I have been searching for a generator or 'dynamo' (preferably one built into the hub) to run lights for night riding, but it seems that most are rated for only about 3W (presumably to meet German bicycle standards). I currently have a DiNotte 400R tail light that serves me well, running from a battery. I'd like to add a high-lumen headlight (at least 800 Lumens) and run the whole thing from a generator.

I've measured the average power consumption of the 400R on one of the blink modes to be about 2W. A reasonable ballpark estimate for LEDs is about 100 Lumens per Watt, so I'd need a generator that can source an average power of at least 10 Watts for the head and tail light combined. I have some experience with electronics so an unregulated output in the range of, say, 5-30 Volts is acceptable. Storing energy to supply the power surge when the tail light is 'active' is something I'm confident I can handle. A typical cruising speed would be something like 20 mph (30 km/h).

So: Generator (preferably in the hub) that can output 10 W at a reasonable voltage at 20 mph. Does anyone know of such a thing?

  • 1
    Check out the answers on my question about dynamo powered MTB lights. bicycles.stackexchange.com/questions/12336/…
    – Benzo
    Sep 27, 2012 at 12:09
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    Note that such a generator will consume at least 20...30 watts, which is almost a fifth of your pedaling power at 20 mph - you'll certainly notice the drop in resulting speed.
    – Imre
    Sep 27, 2012 at 15:09
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    The relationship between power and brightness is not liner with LEDs (or any other lighting tech with which I'm familiar). The more energy they consume the more gets wasted as heat. A 4 watt LED is not twice as bright as a 2 watt LED.
    – GordonM
    Sep 27, 2012 at 15:32
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    Also, Peter White cycles has an exhaustive list of information about various dynamo lighting systems. You'll need to visit the sub-pages for details. peterwhitecycles.com/lightingsystems.htm
    – Benzo
    Sep 27, 2012 at 16:03
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    The relationship between power and brightness is not liner with LEDs. The more energy they consume the more gets wasted as heat. This is a little bit confusing. Firstly, power versus brightness is not linear, period. It is logarithmic. Efficiency is a secondary factor: you don't get double the watts of light from a LED when you put in double the watts of electrical energy. (But you can use multiple LEDs in parallel instead to make it work out that way).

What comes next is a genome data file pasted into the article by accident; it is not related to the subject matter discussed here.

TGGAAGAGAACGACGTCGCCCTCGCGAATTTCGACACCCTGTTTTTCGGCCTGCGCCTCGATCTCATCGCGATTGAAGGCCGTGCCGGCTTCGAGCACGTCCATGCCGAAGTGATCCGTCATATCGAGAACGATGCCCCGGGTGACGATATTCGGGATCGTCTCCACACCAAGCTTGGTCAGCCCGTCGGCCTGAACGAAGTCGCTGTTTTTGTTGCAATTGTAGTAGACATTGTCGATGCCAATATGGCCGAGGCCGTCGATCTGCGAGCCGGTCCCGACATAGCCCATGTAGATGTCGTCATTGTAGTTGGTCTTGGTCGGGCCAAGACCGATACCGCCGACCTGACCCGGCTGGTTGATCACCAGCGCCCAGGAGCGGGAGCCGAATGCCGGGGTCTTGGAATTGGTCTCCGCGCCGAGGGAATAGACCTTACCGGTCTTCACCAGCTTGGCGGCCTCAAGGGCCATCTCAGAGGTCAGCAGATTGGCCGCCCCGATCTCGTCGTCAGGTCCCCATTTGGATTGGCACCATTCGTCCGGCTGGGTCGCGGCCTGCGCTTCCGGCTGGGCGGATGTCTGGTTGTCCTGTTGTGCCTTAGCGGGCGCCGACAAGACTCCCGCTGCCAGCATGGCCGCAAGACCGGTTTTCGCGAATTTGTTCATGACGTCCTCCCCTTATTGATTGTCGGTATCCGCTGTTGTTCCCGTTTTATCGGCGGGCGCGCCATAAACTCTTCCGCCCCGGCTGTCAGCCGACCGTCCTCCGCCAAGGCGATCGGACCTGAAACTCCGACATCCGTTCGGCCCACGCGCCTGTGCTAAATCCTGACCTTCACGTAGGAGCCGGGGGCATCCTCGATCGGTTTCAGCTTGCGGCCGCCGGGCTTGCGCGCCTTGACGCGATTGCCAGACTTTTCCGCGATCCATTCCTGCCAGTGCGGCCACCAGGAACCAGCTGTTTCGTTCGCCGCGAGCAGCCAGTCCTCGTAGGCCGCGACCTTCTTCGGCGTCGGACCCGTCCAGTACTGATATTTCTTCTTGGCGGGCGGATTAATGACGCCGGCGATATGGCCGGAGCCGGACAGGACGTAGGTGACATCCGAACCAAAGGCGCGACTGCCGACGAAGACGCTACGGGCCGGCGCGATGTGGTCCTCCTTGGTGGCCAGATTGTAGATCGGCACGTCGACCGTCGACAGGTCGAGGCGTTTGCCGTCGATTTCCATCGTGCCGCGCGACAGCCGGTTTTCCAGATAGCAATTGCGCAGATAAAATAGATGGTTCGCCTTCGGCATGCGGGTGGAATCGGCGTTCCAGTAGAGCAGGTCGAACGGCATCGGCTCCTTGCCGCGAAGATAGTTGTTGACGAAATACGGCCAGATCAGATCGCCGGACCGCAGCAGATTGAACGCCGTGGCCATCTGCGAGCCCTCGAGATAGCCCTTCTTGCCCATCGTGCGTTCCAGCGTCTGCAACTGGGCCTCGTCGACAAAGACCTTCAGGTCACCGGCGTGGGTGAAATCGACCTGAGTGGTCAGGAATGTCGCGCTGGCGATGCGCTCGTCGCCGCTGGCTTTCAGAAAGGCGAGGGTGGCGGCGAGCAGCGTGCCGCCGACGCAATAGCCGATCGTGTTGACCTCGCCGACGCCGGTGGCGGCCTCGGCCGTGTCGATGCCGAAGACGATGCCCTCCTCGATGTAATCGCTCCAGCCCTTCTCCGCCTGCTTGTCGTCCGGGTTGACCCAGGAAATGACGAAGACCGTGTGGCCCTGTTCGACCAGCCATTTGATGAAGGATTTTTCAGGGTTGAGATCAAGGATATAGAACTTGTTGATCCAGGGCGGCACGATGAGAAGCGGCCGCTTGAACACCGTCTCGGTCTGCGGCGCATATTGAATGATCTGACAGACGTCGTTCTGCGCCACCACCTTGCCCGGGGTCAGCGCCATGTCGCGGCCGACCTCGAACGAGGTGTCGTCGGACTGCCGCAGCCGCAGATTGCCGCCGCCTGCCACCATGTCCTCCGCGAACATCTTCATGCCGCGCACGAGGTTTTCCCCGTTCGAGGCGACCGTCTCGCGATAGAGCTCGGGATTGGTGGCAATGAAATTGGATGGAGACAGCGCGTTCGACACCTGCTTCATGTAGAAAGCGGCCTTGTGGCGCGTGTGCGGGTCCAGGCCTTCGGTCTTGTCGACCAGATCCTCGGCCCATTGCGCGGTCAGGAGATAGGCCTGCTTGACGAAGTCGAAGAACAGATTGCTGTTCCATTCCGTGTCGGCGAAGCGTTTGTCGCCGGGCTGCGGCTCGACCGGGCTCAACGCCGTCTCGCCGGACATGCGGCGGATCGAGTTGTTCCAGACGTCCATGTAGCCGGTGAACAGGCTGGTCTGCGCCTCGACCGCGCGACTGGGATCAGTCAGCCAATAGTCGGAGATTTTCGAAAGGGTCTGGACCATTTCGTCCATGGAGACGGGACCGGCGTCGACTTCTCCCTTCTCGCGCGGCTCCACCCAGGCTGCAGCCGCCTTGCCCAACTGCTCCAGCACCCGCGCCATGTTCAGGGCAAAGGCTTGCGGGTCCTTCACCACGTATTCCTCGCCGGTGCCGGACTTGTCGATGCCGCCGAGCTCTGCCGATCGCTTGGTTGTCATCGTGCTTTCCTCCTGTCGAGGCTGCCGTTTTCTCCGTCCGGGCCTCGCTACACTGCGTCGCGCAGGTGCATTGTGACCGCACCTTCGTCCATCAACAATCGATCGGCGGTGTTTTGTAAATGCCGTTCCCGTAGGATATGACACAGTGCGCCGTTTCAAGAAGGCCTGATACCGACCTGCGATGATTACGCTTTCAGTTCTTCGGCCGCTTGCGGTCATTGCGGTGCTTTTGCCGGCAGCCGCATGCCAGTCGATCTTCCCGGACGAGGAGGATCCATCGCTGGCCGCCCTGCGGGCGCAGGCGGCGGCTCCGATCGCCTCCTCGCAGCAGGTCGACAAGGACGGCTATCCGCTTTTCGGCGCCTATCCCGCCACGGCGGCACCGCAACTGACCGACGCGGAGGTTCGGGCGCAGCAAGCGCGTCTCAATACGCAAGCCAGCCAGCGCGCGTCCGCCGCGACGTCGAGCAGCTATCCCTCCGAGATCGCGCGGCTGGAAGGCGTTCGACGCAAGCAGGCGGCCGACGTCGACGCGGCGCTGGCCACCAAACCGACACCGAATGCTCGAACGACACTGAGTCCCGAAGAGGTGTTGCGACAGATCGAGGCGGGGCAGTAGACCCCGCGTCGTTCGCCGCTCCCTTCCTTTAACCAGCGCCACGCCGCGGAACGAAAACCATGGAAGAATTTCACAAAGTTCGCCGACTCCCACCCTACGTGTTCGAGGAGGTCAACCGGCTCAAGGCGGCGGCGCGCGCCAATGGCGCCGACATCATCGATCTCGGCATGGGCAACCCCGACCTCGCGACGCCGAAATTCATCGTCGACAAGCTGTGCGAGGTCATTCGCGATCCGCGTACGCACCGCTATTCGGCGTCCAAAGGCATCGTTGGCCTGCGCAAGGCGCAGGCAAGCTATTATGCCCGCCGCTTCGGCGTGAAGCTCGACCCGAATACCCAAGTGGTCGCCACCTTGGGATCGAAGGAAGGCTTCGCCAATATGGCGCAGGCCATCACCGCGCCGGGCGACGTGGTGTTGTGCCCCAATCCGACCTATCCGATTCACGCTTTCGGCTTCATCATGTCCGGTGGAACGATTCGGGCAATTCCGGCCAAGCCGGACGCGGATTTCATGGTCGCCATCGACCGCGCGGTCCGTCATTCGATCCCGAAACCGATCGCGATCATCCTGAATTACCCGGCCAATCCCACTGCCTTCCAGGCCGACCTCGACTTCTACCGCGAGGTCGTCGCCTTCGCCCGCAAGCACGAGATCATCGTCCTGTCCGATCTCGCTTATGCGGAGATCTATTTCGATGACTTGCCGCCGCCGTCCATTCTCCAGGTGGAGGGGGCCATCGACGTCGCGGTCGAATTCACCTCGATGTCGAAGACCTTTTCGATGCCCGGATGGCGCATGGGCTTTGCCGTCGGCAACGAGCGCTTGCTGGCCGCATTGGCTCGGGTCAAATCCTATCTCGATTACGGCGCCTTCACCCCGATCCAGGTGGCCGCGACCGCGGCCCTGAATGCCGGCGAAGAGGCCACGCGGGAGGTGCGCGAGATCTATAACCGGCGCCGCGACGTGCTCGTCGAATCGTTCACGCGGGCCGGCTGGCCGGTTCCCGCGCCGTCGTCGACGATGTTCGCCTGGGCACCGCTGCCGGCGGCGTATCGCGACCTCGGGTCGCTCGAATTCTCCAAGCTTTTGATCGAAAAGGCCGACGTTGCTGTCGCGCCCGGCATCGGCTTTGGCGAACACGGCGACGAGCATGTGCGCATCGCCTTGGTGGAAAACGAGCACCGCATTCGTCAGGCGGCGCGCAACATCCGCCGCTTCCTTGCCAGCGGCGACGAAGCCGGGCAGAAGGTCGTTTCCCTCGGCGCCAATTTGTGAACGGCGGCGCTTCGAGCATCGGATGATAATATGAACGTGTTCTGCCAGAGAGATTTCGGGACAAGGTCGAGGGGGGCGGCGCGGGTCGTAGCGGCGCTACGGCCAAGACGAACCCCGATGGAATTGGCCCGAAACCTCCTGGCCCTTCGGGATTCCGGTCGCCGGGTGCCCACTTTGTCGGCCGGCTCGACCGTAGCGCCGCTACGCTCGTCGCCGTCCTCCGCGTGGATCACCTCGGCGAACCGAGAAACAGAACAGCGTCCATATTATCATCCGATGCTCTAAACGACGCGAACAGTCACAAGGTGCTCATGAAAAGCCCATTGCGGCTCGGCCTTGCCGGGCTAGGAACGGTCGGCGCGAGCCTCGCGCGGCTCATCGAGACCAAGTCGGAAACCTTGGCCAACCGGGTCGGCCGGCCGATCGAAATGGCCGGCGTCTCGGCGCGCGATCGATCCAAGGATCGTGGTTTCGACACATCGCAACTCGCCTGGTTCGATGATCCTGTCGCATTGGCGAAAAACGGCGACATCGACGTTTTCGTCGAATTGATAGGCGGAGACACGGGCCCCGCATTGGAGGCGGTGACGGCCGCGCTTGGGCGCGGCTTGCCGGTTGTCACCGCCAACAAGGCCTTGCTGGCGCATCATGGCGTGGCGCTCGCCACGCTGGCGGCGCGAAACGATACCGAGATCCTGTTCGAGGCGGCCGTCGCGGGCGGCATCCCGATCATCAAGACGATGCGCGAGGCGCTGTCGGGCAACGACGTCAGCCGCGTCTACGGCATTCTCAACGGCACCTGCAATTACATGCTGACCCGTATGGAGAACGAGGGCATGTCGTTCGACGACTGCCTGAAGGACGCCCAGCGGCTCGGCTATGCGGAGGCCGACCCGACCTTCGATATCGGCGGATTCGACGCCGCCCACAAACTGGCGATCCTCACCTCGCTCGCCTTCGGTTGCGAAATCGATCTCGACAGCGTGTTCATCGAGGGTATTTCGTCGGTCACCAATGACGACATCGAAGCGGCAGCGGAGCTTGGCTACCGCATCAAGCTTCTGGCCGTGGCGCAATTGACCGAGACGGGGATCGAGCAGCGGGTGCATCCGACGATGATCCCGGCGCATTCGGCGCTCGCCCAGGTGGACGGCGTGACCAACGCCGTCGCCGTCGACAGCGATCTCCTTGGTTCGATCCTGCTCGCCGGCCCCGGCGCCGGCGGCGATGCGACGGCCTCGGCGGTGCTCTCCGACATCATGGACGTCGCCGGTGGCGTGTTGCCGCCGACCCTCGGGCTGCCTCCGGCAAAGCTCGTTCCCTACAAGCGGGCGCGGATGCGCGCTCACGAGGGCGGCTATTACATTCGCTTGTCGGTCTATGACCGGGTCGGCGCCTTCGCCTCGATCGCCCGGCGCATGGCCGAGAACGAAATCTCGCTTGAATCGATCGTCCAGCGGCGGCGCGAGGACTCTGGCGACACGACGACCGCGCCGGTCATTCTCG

– Kaz
    Sep 27, 2012 at 20:48

2 Answers 2


Typically you need to purchase a light designed to work with a bicycle dynamo due to the power characteristics of a dynamo (lights need DC current). A well sorted hub dynamo (I personally have had great luck with Schmidt hubs) can produce up to about 6W of power depending on your speed and the design of the hub, which is a reasonable amount of power to work with. The 3W rating you read may have been a minimum power spec at a specified slow speed.

In terms of your overall goal of a 800 lumen front plus rear the answer is yes (with caveats).


There are two headlight options (that I know of) that can output 800 lumen:

  1. Exposure Lights Revo Mk1
  2. Super Nova E3 Triple

I researched the Supernova E3 Triple a while back and they seem to do some impressive trickery to get that output. Basically them seem to selectively turn LEDs on and off depending on your speed. The full output will likely be at a reasonably fast velocity (not sure of the exact numbers). Make no mistake either is a pricey option.

Tail lights

If you want to be fully dynamo powered you will need a dynamo specific tail light. Both companies also taillight options and often you can use different brands of dynamo tail lights with a dynamo head light. That said, in this case I would carefully research these possibilities as these high output lights as they are doing some funky things to get that max output, which may limit their compatibility with tail lights.